Recently, Google Doodle recognized Seiichi Miyake, a Japanese inventor. When Seiichi Miyake found out a close friend was losing the ability to see clearly, he wanted to help. That desire led to an entirely new way for the visually impaired to navigate big cities, railways and parks. In 1965, Miyake invented the tactile paving slab (or "Tenji block" in Japan) with his own money.
The Tenji blocks were first installed in the Japanese city of Okayama on March 18, 1967, next to a school for the blind, and they would go on to revolutionize the way the visually impaired interact with the world, making it safer and easier to get around public spaces independently. If you have ever been on a New York subway, you undoubtably walked over the Tenji block tiles on the edge of the platform. I even have them at the intersection/crosswalks in my town. What amazes me most in the research I read is that this inventor was thinking about how to make the world more Accessible in 1967. Flash forward to 2019, and there are still plenty of organizations who don’t have a plan for Accessibility.
1.3 billion people – nearly 18% of the world’s population – have a disability of one kind or another.
(Source: Global Economics of Disability Annual Report 2014)
If you have a strong Accessibility policy, I commend you. If not, there’s no time like the present to start. As an altruistic effort, consider that you will be opening up fyour website, commerce platform, etc. to a whole new user base, not to mention the families of those with disabilities. And try to think broadly because a disability could include:
I believe that most businesses know why it should be done, but what are you really risking if you don’t?
By not complying with web accessibility regulations, businesses open themselves up to a daunting range of costs and consequences:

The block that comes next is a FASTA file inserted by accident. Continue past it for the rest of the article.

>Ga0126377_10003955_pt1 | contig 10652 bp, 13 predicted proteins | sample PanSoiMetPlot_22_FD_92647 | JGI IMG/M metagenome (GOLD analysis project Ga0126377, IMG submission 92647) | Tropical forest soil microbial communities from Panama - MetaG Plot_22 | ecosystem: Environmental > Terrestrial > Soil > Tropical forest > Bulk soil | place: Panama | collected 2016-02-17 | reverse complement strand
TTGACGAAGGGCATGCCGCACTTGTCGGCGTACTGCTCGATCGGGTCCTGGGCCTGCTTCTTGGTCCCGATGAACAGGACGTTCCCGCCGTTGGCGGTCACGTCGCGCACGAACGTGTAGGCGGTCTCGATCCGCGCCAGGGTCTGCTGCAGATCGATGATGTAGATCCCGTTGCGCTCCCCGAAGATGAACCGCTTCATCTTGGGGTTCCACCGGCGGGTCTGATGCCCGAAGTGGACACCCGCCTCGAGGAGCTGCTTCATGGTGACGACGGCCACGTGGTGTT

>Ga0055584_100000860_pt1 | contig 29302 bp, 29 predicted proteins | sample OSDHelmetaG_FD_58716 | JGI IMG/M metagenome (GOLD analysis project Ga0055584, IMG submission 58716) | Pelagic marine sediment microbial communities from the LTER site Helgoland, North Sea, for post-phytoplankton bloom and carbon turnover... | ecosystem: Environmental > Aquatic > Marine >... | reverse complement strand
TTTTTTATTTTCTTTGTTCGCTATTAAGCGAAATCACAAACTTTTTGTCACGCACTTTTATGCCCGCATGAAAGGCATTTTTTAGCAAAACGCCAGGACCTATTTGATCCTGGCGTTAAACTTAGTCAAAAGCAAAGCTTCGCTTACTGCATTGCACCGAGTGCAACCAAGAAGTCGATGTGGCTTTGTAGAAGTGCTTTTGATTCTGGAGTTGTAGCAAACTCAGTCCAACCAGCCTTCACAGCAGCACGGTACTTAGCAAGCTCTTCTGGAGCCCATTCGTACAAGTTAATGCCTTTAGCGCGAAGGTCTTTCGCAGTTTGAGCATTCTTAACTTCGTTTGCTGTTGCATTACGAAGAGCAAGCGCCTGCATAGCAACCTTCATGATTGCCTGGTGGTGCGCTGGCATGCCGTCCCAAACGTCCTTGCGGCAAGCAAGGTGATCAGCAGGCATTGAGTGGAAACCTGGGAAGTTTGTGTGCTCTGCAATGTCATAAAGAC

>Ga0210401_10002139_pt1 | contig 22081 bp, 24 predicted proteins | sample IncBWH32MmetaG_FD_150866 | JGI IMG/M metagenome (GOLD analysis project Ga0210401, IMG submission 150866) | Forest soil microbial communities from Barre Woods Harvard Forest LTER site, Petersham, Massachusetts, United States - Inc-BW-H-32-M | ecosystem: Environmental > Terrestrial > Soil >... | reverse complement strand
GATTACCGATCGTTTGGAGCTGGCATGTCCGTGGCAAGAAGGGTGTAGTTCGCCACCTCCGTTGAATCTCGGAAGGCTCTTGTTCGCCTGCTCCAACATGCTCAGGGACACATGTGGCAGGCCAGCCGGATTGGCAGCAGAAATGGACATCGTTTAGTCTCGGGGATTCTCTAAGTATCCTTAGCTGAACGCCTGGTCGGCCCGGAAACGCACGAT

Here are only a few of the hundreds or thousands, of court cases over the last decade involving allegations against businesses accused of website accessibility failures. The very lack of ADA definitions about accessibility has encouraged plaintiffs and lawyers to launch lawsuits:
Call to Action
Web accessibility challenges will only increase for digital marketers and enterprise companies, driven in some places by a lack of clear legal definitions that give consumers and lawyers a window to launch litigation, in others by the official arrival of that very regulation, which may vary considerably in details, stringency and penalties between markets.
The bottom line is that companies need to acknowledge and accept that web accessibility is being increasingly viewed as a universal right in many countries. By ignoring that fact, companies are not only opening themselves up to costly consequences, but may be shortsightedly losing out on audiences that would gratefully embrace corporate efforts to deliver that accessibility.
If you would like to learn more about how you can use Crownpeak to drive your Accessibility initiatives, please set up time to discuss this with your Customer Success Manager.
Remember: We can help and any solution you use/buy will be far less costly than litigation.